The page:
CA is frequently overlooked at initial presentation. In a recent report of 30 patients with CA (83% AL type) the time to diagnosis after initial presentation with clinical and/or ECG signs was 6 months to 4 years (2). In another series, 45% of patients had a delay in diagnosis of over a year from the onset of symptoms (6). Patients were misdiagnosed as having hypertrophic cardiomyopathy, heart failure of uncertain etiology or constrictive pericarditis. The delay in diagnosis is due to unrecognized ECG and echocardiographic features of the disease, in particular the discrepancy between ECG voltage and echocardiographic ventricular wall thickness is overlooked. Thus, diagnosing CA requires a high index of suspicion, primarily in patients presenting with rapidly progressive dyspnea and peripheral edema of unknown origin, in conjunction with non-dilated ventricles and poor R-wave progression (2-4).

2. Sudden death as presenting symptom of CA and the role of ICD
About half of the patients with systemic AL amyloidosis have cardiac involvement (1,7). Nevertheless, ventricular tachyarrhythmias are an uncommon presenting feature (7-10). The reported incidence of SCD in those with CA is about 30% and most cases are due to electromechanical dissociation (EMD), atrioventricular block or asystole (11-12). Therefore, the protective role of ICD in CA is uncertain. Kristen et al. (9) implanted defibrillators in 19 patients with CA and syncope and/or high-grade ventricular premature beats or non-sustained VT. After a mean follow-up of 2.5 years, only 2 patients (10%) received shocks for sustained VT while 6 patients (32%) died of EMD (including one of the 2 patients who initially received a successful ICD intervention). Hess et al. (7) described 4 patients with CA who had out of hospital cardiac arrest, one of whom had VF as the presenting symptom of the disease, as documented in our patient. Up to nine consecutive shocks were needed to control recurrent VF and shocks often resulted in EMD or asystole, as was the case in our patient. The authors emphasized that CPR in CA is of limited effectiveness and carries a very poor prognosis (3 of the 4 patients died shortly after CPR, 2 of them in EMD). Finally, defibrillation thresholds may be elevated in patients with advanced CA, rendering ICD ineffective when repeat shocks for recurrent and persistent VF at high energy are needed (7, 9,10). Thus, ICD placement in AL amyloidosis should be limited to patients with documented malignant arrhythmias (3).

3. Prognosis
Cardiac involvement in AL amyloidosis is associated with poor prognosis. The median survival of untreated patients with CA is 9-12 months in the absence of heart failure and 4-6 month in those with symptomatic heart failure at diagnosis (3,13). Aggressive chemotherapy with stem cell transplantation induces complete hematologic remission in 40% of cases and improves overall prognosis in patients with CA, if it is initiated early in the course of the disease (3,9). Unfortunately, this regimen carries up to 30% risk of peritreatment mortality in patients with advanced cardiac involvement and is contraindicated in patients with a LVEF < 40% and NYHA class III heart failure (1). At diagnosis, our patient had ECG and echocardiographic evidence of significant amyloid infiltration of the heart. Nevertheless, her young age and preserved systolic function enabled her to undergo bone marrow transplantation (twice) and although not in complete remission, she is alive and almost free of symptoms 6 years after her dramatic presentation.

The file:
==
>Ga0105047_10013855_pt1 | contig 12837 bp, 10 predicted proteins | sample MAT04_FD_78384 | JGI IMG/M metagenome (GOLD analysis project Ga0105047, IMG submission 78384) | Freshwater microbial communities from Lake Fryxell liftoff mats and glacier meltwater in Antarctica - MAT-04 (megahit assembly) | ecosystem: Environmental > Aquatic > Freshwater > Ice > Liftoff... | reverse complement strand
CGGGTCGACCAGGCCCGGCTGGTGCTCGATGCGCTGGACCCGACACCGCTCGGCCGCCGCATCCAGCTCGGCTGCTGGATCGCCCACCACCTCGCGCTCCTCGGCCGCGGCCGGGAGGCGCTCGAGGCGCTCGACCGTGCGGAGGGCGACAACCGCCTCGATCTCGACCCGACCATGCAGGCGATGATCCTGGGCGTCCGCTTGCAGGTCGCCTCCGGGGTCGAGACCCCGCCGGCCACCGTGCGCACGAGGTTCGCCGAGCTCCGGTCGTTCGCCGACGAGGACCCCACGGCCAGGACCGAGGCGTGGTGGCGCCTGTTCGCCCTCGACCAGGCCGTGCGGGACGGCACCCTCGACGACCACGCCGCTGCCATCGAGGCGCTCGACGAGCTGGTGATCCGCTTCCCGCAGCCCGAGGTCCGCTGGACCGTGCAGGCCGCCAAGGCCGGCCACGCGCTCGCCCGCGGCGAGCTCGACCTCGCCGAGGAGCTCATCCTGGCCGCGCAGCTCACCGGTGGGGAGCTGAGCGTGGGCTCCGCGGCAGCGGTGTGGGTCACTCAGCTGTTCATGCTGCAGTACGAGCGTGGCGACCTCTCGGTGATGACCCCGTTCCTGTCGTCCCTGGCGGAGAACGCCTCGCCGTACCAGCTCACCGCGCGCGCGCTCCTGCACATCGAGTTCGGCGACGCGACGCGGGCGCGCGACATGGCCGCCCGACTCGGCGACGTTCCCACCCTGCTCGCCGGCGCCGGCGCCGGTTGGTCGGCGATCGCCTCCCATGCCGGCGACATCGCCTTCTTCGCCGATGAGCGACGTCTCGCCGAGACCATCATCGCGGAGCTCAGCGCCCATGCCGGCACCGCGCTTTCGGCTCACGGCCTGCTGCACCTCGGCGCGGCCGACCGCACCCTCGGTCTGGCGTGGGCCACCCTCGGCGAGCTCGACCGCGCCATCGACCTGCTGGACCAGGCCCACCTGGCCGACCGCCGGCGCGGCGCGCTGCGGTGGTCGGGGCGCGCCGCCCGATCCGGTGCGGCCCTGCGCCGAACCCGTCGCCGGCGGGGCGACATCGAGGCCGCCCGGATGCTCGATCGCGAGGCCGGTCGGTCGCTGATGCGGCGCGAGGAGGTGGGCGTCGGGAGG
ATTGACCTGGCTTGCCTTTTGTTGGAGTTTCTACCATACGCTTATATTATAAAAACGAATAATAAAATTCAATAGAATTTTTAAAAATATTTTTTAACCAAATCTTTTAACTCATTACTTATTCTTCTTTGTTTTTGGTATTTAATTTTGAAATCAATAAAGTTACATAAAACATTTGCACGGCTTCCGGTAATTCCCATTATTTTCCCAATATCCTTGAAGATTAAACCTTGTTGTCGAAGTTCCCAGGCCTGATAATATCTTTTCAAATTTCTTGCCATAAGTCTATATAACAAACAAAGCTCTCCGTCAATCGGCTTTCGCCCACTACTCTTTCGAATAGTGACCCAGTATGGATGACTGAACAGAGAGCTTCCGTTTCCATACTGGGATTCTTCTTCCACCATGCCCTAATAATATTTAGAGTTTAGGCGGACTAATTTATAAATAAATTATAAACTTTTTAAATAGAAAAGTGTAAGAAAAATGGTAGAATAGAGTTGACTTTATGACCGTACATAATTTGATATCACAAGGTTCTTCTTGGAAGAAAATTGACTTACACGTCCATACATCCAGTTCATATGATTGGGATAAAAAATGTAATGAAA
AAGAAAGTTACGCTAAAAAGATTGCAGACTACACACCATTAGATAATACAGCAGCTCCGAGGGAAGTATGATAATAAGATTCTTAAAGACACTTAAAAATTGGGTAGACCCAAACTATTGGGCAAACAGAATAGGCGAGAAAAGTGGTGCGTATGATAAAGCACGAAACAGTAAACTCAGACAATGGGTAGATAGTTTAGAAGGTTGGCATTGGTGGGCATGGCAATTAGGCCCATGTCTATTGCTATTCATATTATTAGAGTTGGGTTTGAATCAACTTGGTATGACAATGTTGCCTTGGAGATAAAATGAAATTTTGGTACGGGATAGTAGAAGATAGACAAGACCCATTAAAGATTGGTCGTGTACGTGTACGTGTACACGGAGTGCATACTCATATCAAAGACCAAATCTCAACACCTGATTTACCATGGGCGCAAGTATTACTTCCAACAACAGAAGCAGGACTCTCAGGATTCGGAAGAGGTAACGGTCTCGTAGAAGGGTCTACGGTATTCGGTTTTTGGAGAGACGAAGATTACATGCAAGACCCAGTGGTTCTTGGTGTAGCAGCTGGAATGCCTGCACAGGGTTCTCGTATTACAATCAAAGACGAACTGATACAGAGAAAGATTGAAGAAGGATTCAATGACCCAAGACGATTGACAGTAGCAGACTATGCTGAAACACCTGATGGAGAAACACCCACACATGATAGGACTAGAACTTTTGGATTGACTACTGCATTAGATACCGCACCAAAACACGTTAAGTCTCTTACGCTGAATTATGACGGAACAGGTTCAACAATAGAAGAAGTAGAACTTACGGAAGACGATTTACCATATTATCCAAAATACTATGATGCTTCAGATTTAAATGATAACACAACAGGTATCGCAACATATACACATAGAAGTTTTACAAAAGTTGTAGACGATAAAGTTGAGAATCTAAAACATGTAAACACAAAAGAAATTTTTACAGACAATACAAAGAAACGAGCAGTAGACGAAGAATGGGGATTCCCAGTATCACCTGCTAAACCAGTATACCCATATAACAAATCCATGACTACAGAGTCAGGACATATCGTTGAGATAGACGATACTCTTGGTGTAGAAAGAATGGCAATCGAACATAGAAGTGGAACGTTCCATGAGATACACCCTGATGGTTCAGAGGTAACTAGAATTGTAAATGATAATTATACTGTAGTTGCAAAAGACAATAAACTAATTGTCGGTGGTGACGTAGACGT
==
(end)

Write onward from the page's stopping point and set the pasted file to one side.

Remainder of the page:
References


1. Falk RH. Diagnosis and management of the cardiac amyloidoses. Circulation 2005;112;2047-2060.
2. Piper C, Butz T, Farr M, et al. How to diagnose cardiac amyloidosis early: impact of ECG, tissue Doppler echocardiography, and myocardial biopsy. Amyloid 2010;17:1-9.
3. Falk RH, Dubrey SW. Amyloid heart disease. Prog CardiovascDis 2010;52:347-361.
4. Rapezzi C, Merlini G, Quarta CC, et al. Systemic cardiac amyloidoses: disease profiles and clinical courses of the 3 main types. Circulation 2009;120:1203-1212.
5. Shah KB, Inoue Y, Mehra MR. Amyloidosis and the heart: a comprehensive review. Arch Intern Med 2006;166:1805-1813.
6. Palladini G, Russo P, Lavatelli F, et al. Treatment of patients with advanced cardiac AL amyloidosis with oral melphalan, dexamethasone and thalidomide. Ann Hematol 2009;88:347-350.
7. Hess EP, White RD. Out-of-hospital cardiac arrest in patients with cardiac amyloidosis: presenting rhythms, management and outcomes in four patients. Resuscitation. 2004;60:105-111.
8. Falk RH, Rubinow A, Cohen AS. Cardiac arrhythmias in systemic amyloidosis: correlation with echocardiographic abnormalities. J Am Coll Cardiol 1984;3:107-113.
9. Kristen AV, Dengler TJ, Hegenbart U, et al. Prophylactic implantation of cardioverter-defibrillator in patients with severe cardiac amyloidosis and high risk for sudden cardiac death. Heart Rhythm 2008;5:235-240.
10. Dhoble A, Khasnis A, Olomu A, et al. Cardiac amyloidosis treated with an implantable cardioverter defibrillator and subcutaneous array lead system: report of a case and literature review. Clin Cardiol 2009;32:E63-E65.
11. Chamarthi B, Dubrey SW, Cha K, et al. Features and prognosis of exertional syncope in light-chain associated AL carciac amyloidosis. Am J Cardiol 1997;80:1242-1245.
12. Dubrey SW, Cha K, Anderson J, et al. The clinical features of immunoglobulin light-chain (AL) amyloidosis with heart involvement. QJM 1998;91:141-157.
13. Kyle RA, Gertz MA, Greipp PR, et al. A trial of three regimens for primary amyloidosis: colchicine alone, melphalan and prednisone, and melphalan, prednisone, and colchicine. New Engl J Med 1997;336:1202-1207.

Notes to editor


Presented by Arthur Pollak MD1, Dan Admon MD1, Dina Ben-Yehuda MD2, Andre Keren MD1 from the Division of Cardiology1 and the Department of Hematology2, Hadassah – Hebrew University Medical Center, Jerusalem, Israel
The content of this article reflects the personal opinion of the author/s and is not necessarily the official position of the European Society of Cardiology.